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Peack v. Polk County Sheriff's Office

United States District Court, M.D. Florida, Tampa Division

March 28, 2017




         This cause comes before the Court on Defendant Polk County Sheriff's Office's Motion for an Award of Attorneys' Fees and Costs against Plaintiff Evangelene Peack (Doc. # 59), filed on February 14, 2017. Peack failed to file a response to the Motion. For the reasons that follow, the Motion is granted in part and denied in part.

         I. Background

         This Title VII action arose from Peack's termination from the Polk County Sheriff's Office on July 19, 2013. (Marcum Decl. Doc. # 49-3 at ¶ 18; Fulse Decl. Doc. #49-2 at ¶ 5). Peack, proceeding pro se, filed her first Complaint on December 12, 2015 (Doc. # 1), and Amended Complaint on February 1, 2016 (Doc. #17). Subsequently, Peack filed her Second Amended Complaint on May 12, 2016 (Doc. # 36), to which the Sheriff's Office filed its Answer on May 26, 2016 (Doc. #37).

         The Sheriff's Office timely filed its Motion for Summary Judgment on November 15, 2016. (Doc. # 48). Peack responded on January 12, 2017. (Doc. # 53). The Sheriff's Office did not file a reply. On February 2, 2017, this Court granted the Motion for Summary Judgment. (Doc. # 56). The Clerk subsequently entered judgment in favor of the Sheriff's Office on February 3, 2017. (Doc. # 57).

         On February 14, 2017, the Sheriff's Office filed its Motion seeking an award of attorney's fees and costs. (Doc. # 59). At this juncture, the time for filing a response to the pending Motion has expired and Peack has failed to respond. The Court now turns to the Sheriff's Office's Motion.

         II. Legal Standard

         A. 42 U.S.C. § 2000e-5(k)

         District courts are afforded discretion in awarding reasonable attorney's fees to the prevailing party in actions brought under Title VII of the Civil Rights Act. Sayers v. Stewart Sleep Ctr., Inc., 140 F.3d 1351, 1353 (11th Cir. 1998). When determining whether attorney's fees should be awarded, the Court reviews the evidence in the light most favorable to the non-prevailing party. Johnson v. Florida, 348 F.3d 1334, 1354 (11th Cir. 2003). The equitable considerations involved depend, however, upon whether the prevailing party is the defendant or the plaintiff. Sayers, 140 F.3d at 1353. Policy concerns militate against awarding attorney's fees to defendants in civil rights cases because such practice may discourage plaintiffs from bringing civil rights lawsuits. Id.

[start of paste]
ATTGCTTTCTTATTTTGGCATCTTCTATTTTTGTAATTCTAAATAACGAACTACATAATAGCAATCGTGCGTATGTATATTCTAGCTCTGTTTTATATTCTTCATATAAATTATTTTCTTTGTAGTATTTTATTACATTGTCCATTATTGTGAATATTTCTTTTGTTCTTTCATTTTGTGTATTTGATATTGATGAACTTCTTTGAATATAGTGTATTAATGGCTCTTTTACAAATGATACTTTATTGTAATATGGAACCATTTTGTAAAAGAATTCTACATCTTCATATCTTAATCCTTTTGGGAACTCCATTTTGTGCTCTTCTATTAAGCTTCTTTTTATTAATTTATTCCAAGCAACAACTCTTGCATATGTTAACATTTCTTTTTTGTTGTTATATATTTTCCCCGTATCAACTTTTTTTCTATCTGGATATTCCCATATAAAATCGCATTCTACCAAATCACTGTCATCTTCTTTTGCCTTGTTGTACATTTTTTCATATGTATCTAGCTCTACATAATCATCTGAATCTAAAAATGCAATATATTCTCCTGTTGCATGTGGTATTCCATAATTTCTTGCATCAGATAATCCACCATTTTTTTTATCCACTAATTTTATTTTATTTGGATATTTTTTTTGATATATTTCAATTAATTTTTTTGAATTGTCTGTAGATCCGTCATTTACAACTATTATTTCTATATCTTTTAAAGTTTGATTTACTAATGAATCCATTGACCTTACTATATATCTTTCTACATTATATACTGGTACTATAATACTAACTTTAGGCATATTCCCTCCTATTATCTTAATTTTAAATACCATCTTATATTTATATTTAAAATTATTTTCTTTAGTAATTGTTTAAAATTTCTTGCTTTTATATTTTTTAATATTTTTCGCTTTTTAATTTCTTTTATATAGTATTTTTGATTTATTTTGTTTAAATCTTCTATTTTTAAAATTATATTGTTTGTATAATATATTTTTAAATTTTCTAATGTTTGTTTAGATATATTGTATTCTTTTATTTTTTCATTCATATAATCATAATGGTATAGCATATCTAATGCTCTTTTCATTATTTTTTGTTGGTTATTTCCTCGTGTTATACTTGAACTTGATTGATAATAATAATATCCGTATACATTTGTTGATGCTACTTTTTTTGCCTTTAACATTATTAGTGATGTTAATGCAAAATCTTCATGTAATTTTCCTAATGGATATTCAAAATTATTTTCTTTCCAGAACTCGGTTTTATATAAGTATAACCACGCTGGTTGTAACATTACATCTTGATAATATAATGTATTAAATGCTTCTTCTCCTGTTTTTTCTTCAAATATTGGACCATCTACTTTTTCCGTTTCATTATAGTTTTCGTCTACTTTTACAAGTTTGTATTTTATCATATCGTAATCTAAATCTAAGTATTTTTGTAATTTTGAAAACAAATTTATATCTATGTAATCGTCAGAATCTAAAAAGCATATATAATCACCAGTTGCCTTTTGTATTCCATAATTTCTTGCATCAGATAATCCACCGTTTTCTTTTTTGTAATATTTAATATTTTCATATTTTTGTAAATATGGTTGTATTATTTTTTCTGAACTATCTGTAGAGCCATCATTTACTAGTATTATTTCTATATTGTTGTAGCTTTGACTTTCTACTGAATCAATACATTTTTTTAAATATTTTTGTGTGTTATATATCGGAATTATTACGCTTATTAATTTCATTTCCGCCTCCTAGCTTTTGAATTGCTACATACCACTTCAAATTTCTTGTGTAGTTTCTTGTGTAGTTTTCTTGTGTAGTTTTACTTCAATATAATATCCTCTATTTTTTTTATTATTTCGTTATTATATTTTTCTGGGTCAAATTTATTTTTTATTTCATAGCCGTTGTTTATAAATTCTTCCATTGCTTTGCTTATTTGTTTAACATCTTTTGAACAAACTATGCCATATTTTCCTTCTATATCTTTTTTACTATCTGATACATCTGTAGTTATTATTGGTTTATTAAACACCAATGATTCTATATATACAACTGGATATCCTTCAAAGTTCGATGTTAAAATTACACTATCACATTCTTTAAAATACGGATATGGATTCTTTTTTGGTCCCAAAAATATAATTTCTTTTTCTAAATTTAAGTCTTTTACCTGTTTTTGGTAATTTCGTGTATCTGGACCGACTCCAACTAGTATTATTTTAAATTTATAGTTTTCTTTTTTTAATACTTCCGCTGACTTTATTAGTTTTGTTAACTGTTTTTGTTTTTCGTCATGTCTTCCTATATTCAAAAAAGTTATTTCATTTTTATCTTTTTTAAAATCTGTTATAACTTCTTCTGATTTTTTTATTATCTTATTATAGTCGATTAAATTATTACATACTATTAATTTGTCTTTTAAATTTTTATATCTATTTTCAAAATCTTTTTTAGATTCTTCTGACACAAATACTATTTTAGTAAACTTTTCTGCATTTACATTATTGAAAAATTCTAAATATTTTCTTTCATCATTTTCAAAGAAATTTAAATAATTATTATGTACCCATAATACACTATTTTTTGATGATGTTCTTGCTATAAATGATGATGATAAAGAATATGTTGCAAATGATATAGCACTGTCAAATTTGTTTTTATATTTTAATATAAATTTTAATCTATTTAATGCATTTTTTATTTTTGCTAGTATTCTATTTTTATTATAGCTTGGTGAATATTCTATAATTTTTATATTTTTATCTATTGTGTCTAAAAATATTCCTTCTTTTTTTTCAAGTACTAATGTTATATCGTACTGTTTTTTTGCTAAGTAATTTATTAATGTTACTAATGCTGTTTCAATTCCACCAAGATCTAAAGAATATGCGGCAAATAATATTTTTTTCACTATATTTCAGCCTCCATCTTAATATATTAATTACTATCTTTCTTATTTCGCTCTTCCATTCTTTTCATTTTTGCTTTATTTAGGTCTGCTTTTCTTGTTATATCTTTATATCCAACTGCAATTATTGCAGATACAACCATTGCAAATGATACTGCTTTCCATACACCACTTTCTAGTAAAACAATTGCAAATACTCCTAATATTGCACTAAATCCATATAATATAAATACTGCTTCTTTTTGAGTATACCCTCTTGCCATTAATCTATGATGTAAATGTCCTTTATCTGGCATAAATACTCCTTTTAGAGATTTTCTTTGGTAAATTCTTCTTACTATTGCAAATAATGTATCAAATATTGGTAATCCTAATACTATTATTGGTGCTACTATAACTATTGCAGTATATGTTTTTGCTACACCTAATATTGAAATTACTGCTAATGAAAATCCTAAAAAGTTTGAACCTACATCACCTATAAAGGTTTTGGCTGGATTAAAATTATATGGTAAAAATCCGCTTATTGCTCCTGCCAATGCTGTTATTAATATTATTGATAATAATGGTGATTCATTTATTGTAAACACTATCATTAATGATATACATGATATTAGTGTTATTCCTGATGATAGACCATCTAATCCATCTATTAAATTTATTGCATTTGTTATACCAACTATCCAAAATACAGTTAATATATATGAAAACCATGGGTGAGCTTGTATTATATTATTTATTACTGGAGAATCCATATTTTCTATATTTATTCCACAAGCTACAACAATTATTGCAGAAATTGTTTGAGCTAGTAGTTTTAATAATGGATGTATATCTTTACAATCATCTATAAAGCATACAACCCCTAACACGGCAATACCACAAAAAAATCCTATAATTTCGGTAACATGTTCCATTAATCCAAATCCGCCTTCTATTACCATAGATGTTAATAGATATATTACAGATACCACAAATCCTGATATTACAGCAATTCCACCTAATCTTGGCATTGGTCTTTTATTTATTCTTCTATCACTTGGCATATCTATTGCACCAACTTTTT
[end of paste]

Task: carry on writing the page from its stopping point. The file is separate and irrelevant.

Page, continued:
In Christiansburg Garment Company v. EEOC, 434 U.S. 412 (1978), the Supreme Court announced the relevant criteria governing an award of attorney's fees to a prevailing Title VII defendant. The Supreme Court held that awarding attorney's fees in such cases is appropriate “upon a [district court's] finding that the plaintiff's action was frivolous, unreasonable, or without foundation, even though not brought in subjective bad faith.” Id. at 421. The Court added that, in applying these criteria, it is important the district court resist the temptation to engage in “post hoc reasoning” by concluding that, because a plaintiff did not ultimately prevail, his action must have been unreasonable or without foundation. Sayers, 140 F.3d at 1353 (citing Christiansburg, 434 U.S. at 421-422).

         The Eleventh Circuit instructs that frivolity determinations be “made on a case-by-case basis, taking into account various factors, including (1) whether the plaintiff established a prima facie case, (2) whether the defendant offered to settle[, ] and (3) whether the suit was dismissed before trial.” Vavrus v. Russo, 243 Fed.Appx. 561, 563 (11th Cir. 2007). The Eleventh Circuit also provided a fourth factor: a “‘claim is not frivolous when it is “meritorious enough to receive careful attention and review.”'” Barnes v. Zaccari, 592 Fed.Appx. 859, 872 (11th Cir. 2015)(quoting Busby v. City of Orlando, 931 F.2d 764, 787 (11th Cir. 1991)). Ultimately, these factors are “general guidelines only, not hard and fast rules.” Barnes, 592 Fed.Appx. at 872.

         B. 28 U.S.C. § 1920

         “Federal Rule of Civil Procedure 54(d)(1) prescribes an award of costs for a prevailing party unless a federal statute, the Federal Rules of Civil Procedure, or a court order provides otherwise.” Tempay Inc. v. Biltres Staffing of Tampa Bay, LLC, No. 8:11-cv-2732-T-27AEP, 2013 WL 6145533, at *2 (M.D. Fla. Nov. 21, 2013); see Durden v. Citicorp Tr. Bank, FSB, No. 3:07-cv-974-J-34JRK, 2010 WL 2105921, at *1 (M.D. Fla. Apr. 26, 2010)(stating that Rule 54 establishes a strong presumption that costs should be awarded unless the district court decides otherwise)(citing Chapman v. Al Transp., 229 F.3d 1012, 1038 (11th Cir. 2000)). However, “the district court's discretion not to award the full amount of costs ...

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